West must prise Ukraine from Putin’s claws
People attend a rally in Moscow to support the annexation of Ukraine’s Crimea to Russia. Photograph: Maxim Shemetov/Reuters
‘A far-off country of which we know little” was Neville Chamberlain’s argument for doing nothing about Hitler’s 1938 annexation of Czechoslovakia. That annexation – carried out by a revanchist Nazi regime, allegedly in defence of ethnic Germans, is an unnerving parallel to Vladimir Putin’s annexation of Crimea. Russia’s president is using ethnic Russians as an excuse to restore Moscow’s old empire. Viktor Yanukovich, the ousted president of Ukraine, has even said: “I would like to ask those who cover for these dark forces in the West: are you blind? Have you forgotten what fascism is?” I really do hope not.
The West is not going to war with a nuclear-armed Russia. But outright annexation of a part of a smaller country strikes at the roots of the post-second World War European settlement. Angela Merkel, Germany’s chancellor, was right to say that Russia had resorted to the “law of the jungle”. This annexation cannot go unanswered. It is too dangerous a precedent.
Some argue that the West has already created the precedent by separating Kosovo from Serbia. But that was a response to Serbia’s brutality. Nothing like that had happened in Crimea. Nor did any western power annex Kosovo. A far better parallel is between Serbia’s actions in Kosovo and Russia’s forgotten brutality in Chechnya.
Russia complains that extension of Nato to its borders is an outrage. But Nato does not annex countries. Russia’s behaviour stoked the desire of its erstwhile possessions to join Nato. Why, Russians might now ask themselves, do people who have enjoyed the blessings of their rule wish to be defended against them?
Putin’s restored Russian autocracy is a revanchist power. This is depressing. But it is reality. The West must unite in response.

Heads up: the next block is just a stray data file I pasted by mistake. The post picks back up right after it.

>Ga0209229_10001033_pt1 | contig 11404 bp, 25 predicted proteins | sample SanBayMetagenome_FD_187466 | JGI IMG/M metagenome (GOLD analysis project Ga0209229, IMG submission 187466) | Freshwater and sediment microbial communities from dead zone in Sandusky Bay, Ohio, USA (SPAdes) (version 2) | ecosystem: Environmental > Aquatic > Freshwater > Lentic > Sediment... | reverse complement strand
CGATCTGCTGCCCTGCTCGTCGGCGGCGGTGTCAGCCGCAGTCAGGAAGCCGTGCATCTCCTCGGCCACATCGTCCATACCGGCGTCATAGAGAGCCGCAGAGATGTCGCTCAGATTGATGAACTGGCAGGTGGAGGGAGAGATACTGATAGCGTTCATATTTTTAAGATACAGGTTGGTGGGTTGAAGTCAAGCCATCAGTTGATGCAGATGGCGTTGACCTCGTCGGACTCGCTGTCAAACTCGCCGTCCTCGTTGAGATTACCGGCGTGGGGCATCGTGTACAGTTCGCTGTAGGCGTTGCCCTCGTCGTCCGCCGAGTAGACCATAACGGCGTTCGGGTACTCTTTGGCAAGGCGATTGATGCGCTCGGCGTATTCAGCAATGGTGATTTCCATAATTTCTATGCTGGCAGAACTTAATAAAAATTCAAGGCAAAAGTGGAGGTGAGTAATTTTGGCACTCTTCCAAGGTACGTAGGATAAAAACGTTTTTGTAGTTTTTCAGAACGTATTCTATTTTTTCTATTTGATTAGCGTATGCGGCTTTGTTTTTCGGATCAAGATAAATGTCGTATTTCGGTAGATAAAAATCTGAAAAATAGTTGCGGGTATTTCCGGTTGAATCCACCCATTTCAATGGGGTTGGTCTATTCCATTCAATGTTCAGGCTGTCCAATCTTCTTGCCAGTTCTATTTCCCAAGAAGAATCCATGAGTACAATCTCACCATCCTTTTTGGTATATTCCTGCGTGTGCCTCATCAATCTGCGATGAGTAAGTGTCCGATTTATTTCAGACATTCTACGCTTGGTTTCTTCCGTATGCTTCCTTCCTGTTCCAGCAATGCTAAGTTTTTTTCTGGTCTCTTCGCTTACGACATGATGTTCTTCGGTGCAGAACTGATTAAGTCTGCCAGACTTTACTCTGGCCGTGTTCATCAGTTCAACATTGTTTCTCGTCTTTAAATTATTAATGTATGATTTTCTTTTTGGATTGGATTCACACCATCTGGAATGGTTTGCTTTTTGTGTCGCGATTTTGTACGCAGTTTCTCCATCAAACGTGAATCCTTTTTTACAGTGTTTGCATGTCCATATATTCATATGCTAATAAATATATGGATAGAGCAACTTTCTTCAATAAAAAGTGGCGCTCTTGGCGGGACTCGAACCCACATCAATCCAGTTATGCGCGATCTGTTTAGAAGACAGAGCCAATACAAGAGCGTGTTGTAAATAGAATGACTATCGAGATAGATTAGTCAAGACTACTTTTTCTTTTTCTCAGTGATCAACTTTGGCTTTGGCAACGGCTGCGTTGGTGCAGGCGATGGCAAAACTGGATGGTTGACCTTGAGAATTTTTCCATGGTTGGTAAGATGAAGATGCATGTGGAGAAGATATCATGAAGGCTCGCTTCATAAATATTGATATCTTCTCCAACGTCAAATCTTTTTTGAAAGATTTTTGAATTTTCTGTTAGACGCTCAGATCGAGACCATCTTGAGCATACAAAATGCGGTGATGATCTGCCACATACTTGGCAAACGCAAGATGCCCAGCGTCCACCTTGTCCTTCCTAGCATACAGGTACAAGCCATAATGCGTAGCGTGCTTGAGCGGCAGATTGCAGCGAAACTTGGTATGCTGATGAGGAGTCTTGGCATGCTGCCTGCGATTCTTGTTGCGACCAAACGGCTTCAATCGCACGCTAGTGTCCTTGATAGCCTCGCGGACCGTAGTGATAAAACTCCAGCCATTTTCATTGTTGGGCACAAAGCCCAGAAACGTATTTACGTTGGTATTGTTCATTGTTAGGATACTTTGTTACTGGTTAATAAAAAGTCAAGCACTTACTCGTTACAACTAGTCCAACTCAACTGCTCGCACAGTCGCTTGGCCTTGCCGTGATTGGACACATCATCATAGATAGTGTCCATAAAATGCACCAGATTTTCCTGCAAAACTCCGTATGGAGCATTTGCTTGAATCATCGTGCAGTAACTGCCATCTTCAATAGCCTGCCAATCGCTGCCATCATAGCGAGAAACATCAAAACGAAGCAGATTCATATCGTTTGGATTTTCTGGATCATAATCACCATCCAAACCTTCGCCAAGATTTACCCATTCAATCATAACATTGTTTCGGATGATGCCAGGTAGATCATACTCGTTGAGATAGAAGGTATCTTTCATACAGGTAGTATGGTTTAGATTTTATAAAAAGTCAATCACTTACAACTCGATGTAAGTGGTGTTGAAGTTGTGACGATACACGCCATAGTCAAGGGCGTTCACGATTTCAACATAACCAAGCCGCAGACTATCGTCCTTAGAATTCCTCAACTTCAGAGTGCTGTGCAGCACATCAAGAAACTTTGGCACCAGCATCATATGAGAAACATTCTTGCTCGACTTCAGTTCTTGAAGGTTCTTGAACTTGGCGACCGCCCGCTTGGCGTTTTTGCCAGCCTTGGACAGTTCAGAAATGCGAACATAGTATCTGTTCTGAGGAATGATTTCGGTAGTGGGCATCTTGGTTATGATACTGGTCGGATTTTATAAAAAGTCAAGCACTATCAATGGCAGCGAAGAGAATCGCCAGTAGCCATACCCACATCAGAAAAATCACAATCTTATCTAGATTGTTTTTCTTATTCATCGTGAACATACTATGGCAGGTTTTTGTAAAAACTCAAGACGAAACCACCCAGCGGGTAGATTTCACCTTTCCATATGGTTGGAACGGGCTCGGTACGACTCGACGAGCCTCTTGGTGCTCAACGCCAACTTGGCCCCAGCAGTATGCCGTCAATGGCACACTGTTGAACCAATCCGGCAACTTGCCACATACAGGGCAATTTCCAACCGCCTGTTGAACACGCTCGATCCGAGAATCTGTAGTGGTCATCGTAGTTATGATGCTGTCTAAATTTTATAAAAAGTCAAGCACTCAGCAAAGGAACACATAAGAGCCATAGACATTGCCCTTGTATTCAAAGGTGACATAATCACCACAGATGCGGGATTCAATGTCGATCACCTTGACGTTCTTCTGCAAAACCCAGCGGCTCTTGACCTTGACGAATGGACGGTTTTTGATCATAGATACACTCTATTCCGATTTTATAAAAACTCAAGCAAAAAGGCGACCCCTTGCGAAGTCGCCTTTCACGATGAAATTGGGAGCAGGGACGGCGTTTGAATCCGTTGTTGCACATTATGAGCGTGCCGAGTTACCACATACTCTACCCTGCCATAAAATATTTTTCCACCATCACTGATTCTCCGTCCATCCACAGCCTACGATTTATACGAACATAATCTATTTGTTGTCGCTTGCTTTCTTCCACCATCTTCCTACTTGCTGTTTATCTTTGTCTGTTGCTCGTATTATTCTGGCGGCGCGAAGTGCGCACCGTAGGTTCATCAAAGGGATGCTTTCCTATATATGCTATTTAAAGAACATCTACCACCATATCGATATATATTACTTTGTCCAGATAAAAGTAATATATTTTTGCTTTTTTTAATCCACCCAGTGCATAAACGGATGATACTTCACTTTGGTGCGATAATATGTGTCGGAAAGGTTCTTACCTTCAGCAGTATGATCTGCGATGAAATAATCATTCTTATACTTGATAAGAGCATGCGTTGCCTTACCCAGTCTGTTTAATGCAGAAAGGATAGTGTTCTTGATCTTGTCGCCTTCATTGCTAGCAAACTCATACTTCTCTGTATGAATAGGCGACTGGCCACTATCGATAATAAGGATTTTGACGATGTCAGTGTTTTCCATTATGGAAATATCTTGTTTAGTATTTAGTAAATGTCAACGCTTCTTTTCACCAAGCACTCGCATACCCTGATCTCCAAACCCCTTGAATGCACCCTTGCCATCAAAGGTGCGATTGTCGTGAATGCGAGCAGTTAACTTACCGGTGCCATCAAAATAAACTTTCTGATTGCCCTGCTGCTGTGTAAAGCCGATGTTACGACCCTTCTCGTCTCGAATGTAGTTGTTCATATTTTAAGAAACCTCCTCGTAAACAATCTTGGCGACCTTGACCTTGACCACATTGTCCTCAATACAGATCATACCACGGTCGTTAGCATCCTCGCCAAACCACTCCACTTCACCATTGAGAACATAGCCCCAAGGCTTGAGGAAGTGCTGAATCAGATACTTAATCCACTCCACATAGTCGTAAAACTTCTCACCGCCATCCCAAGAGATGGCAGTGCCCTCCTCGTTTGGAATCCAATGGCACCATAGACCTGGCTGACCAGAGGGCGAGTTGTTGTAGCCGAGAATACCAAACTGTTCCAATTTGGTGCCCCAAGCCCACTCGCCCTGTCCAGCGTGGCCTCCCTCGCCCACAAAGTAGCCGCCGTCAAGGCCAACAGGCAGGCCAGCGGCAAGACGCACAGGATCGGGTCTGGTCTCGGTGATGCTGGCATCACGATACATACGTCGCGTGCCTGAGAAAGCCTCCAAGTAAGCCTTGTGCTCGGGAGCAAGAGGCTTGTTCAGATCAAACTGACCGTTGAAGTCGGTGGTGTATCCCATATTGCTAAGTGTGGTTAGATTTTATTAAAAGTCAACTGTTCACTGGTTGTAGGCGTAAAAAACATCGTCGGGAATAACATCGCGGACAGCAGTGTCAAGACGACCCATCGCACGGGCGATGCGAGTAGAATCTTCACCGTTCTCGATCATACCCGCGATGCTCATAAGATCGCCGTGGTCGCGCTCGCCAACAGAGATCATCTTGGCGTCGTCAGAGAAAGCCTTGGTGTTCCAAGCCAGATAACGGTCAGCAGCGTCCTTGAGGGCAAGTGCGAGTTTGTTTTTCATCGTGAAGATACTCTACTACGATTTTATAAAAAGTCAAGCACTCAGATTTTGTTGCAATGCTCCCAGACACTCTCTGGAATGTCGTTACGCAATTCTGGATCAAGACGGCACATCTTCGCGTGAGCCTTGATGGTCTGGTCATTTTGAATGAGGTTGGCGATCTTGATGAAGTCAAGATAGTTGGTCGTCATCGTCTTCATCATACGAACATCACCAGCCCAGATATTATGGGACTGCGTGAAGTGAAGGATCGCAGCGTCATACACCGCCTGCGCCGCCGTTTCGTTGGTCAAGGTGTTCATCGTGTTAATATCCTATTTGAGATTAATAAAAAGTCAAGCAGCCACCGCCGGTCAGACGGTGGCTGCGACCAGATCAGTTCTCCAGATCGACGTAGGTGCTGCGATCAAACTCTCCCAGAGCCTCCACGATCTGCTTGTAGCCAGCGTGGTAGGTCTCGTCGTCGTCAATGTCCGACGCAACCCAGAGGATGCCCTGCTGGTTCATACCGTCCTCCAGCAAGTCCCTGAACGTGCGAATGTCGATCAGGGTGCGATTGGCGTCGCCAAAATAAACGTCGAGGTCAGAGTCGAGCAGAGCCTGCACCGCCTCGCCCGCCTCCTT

The essential points about western relations with Russia today are that the latter is relatively less powerful and relatively more economically intertwined than the old Soviet Union. This gives Russia weapons against us, but creates vulnerability.
So how should relations be managed? With carrots and sticks.
Start with Ukraine. The country rid itself of a predatory gangster. The West should not accept the lie that “fascists” drove this. But the West should state that if Russia does not threaten the integrity of the country, it will not offer Ukraine a defensive alliance. The priority must be Ukraine’s economic stabilisation. Whether Russia views that as in its own interests depends on whether it can be brought to view a stable, prosperous and democratic Ukraine as desirable or as a threat.
Oleksandr Turchynov, Ukraine’s acting president, has said: “What the Kremlin is most afraid of is a democratic, European, successful and prosperous Ukraine which we are today building . . . this is the real motive for their aggression.”
I fear Turchynov is right. Yet it would be vastly easier to stabilise Ukraine economically with Russian co-operation than without it: in the 12 months to October 2013, 24 per cent of Ukraine’s exports went to Russia and 30 per cent of its imports came from it. Russia is also the country’s biggest energy supplier.